There’s also a new six-speed manual transmission, which we’ve tried before in the new S60 D5, but for this type of car the six-speed Geartronic box is the one to go for, offering the ideal companion to the XC90’s power delivery.
There are a couple of downsides to this extra performance though. The first thing you notice is how noisy the engine is, settling into a loud idle and not getting much more subdued when on the move.
The ride is nothing to write home about either. The XC90 has a stiff set-up in a bid to tighten up road holding, but this means there’s little give in the suspension and a hard ride is the result. Ultimately, the XC90 cannot compete with the new Mercedes-Benz M-class and BMW X5 in terms of handling and refinement.
But it does offer seven seats, a quality interior and, more importantly, it also undercuts the two German models massively on price.
Delivered price, standard car (P11D value): £33,417
CO2 emissions (g/km): 239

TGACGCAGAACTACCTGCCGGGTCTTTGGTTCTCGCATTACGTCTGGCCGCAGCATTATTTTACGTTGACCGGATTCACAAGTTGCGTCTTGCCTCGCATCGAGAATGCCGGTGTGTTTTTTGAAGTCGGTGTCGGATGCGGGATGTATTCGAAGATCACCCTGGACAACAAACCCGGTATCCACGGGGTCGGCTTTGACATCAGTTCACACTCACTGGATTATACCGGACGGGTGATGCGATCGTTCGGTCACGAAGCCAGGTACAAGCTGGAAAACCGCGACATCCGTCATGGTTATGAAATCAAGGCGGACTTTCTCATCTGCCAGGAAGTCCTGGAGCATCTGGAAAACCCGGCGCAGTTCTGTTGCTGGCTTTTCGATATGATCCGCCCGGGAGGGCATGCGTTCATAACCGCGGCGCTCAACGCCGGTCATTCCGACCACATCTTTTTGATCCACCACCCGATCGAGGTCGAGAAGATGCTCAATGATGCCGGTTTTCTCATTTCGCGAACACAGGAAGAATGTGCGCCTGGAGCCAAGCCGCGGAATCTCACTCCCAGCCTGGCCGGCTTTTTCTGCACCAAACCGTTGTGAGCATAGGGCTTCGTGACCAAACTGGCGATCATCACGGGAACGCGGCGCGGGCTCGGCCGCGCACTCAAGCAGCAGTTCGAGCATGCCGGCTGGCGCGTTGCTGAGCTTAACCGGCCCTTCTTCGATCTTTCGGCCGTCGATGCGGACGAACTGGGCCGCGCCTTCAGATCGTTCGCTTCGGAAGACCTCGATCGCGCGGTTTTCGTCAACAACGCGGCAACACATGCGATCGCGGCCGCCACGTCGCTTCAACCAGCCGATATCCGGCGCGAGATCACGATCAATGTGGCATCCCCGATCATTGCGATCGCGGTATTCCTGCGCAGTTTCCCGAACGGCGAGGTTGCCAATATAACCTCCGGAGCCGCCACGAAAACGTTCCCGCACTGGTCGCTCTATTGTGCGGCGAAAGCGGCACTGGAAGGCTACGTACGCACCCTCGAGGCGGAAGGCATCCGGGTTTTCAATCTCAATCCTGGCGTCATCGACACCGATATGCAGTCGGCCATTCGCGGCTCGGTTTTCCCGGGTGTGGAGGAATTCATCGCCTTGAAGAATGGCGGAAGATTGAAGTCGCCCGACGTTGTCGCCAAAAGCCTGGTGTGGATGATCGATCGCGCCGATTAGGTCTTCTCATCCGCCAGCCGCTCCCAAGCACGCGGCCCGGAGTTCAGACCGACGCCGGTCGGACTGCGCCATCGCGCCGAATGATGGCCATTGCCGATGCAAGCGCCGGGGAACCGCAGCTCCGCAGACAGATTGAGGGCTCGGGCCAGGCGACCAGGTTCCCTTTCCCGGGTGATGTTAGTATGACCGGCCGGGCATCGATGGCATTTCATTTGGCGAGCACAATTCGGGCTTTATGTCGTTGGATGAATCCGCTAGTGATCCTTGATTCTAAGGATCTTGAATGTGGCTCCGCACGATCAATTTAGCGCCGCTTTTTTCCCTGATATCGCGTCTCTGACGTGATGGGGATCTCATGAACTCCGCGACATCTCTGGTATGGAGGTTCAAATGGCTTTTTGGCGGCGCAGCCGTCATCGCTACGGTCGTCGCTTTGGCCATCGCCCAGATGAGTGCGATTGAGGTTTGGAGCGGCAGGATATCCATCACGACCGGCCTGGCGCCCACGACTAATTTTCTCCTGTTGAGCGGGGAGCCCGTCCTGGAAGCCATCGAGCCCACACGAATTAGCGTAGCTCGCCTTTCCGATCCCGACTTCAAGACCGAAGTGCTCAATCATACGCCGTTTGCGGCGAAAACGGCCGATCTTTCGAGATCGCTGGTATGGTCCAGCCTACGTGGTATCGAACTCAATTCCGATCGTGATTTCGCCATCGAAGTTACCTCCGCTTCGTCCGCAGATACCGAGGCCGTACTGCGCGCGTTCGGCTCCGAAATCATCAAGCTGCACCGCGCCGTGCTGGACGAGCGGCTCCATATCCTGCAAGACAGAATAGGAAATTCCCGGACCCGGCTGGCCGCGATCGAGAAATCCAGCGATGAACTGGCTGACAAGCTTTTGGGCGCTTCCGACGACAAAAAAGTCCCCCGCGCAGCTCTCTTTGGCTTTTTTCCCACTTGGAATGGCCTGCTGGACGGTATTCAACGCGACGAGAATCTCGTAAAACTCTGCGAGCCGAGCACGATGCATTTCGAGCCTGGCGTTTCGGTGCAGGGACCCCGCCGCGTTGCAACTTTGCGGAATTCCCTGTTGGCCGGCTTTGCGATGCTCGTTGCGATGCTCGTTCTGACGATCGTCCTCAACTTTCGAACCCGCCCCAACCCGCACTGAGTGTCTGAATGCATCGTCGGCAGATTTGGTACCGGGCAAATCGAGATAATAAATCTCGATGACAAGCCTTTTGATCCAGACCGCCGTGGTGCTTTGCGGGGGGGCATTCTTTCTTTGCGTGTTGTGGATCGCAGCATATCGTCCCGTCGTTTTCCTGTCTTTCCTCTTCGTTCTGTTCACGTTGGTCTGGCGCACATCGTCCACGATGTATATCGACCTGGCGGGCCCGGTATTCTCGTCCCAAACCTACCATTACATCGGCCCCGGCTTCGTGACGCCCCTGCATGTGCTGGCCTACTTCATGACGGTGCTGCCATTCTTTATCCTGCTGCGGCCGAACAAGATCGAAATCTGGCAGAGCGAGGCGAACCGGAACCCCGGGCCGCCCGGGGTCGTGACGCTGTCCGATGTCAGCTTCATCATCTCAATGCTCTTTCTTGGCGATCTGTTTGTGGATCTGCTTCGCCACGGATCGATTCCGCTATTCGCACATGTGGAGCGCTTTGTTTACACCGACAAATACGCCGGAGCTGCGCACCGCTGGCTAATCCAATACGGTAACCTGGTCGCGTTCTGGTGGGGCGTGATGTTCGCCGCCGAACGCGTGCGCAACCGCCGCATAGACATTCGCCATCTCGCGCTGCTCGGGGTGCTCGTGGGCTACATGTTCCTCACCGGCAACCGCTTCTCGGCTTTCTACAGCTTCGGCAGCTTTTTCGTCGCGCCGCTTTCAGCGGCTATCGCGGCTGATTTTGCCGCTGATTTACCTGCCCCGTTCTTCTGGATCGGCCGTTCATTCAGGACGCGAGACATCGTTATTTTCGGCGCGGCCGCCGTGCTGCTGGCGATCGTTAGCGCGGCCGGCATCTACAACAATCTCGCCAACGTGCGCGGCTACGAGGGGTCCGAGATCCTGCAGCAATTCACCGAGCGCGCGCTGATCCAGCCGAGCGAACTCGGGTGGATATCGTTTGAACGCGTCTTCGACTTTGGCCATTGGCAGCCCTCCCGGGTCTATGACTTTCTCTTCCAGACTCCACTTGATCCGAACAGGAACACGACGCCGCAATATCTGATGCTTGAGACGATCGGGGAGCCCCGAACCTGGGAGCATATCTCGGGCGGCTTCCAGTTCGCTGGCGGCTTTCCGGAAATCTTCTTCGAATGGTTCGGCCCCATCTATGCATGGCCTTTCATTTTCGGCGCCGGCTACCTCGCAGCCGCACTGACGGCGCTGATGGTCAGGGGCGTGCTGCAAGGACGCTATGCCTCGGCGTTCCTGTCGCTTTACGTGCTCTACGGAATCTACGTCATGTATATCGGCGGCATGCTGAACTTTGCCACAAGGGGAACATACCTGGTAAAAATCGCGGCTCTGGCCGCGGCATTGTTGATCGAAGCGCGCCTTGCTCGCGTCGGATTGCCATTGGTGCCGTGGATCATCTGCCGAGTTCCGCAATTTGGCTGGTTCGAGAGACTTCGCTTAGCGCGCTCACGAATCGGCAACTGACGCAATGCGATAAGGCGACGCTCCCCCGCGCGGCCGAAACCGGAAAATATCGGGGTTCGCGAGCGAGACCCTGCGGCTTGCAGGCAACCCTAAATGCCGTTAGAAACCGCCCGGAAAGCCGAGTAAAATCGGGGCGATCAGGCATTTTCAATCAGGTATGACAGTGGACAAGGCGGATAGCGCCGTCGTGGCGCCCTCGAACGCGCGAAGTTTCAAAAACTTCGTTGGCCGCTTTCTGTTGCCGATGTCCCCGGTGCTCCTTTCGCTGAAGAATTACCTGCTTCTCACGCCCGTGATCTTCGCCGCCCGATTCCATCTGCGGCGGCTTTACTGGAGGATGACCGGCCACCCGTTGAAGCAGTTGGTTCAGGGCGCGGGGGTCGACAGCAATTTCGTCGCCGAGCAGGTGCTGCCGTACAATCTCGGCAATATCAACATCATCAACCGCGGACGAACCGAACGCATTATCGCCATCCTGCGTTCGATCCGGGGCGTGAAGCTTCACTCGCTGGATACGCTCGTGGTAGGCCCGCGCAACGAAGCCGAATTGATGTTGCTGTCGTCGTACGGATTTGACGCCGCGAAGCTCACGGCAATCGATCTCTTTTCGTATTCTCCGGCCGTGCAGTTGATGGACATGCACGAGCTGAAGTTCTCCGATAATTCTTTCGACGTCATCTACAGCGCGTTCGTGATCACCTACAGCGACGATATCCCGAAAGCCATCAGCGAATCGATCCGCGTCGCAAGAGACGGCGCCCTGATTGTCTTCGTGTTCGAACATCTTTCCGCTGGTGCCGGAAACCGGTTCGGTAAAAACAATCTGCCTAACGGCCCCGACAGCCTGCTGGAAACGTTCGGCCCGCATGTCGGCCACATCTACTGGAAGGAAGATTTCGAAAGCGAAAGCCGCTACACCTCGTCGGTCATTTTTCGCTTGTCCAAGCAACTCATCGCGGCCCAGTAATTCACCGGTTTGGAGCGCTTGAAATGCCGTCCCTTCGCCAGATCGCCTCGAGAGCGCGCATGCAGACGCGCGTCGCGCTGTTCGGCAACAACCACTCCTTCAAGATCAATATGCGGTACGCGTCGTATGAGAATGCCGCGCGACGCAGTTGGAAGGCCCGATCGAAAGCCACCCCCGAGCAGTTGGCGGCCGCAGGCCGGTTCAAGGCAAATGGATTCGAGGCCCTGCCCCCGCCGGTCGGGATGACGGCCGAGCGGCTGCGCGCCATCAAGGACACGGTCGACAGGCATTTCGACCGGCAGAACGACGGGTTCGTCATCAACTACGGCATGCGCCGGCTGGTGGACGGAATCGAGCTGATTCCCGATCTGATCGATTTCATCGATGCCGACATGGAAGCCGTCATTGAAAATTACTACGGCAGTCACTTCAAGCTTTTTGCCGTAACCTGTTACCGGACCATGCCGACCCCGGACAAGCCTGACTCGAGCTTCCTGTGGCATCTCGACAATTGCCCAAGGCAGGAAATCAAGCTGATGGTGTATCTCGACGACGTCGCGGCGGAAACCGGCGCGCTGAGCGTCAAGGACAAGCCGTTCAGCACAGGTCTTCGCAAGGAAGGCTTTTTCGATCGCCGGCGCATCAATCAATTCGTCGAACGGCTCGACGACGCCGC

BIK % of P11D in 2005: 34%
Graduated VED rate: £170
Insurance group: 15
Combined mpg: 31.4
CAP Monitor residual value: £14,875/45%
Depreciation 30.90 pence per mile x 60,000: £18,540
Maintenance 4.16 pence per mile x 60,000: £2,496
Fuel 13.68 pence per mile x 60,000: £8,208
Wholelife cost 48.74 pence per mile x 60,000: £29,244
Typical contract hire rate: £648
All figures based on 3yrs/60,000 miles.
Rental quote from HSBC Vehicle Finance
At a glance
Three rivals to consider
THERE is a wide gap between the cheapest and most expensive cars here, despite all being entry-level models. The BMW doesn’t come with an automatic gearbox as standard, so selecting this option pushes its price up to nearly £38,000 – £4,400 more than the Volvo.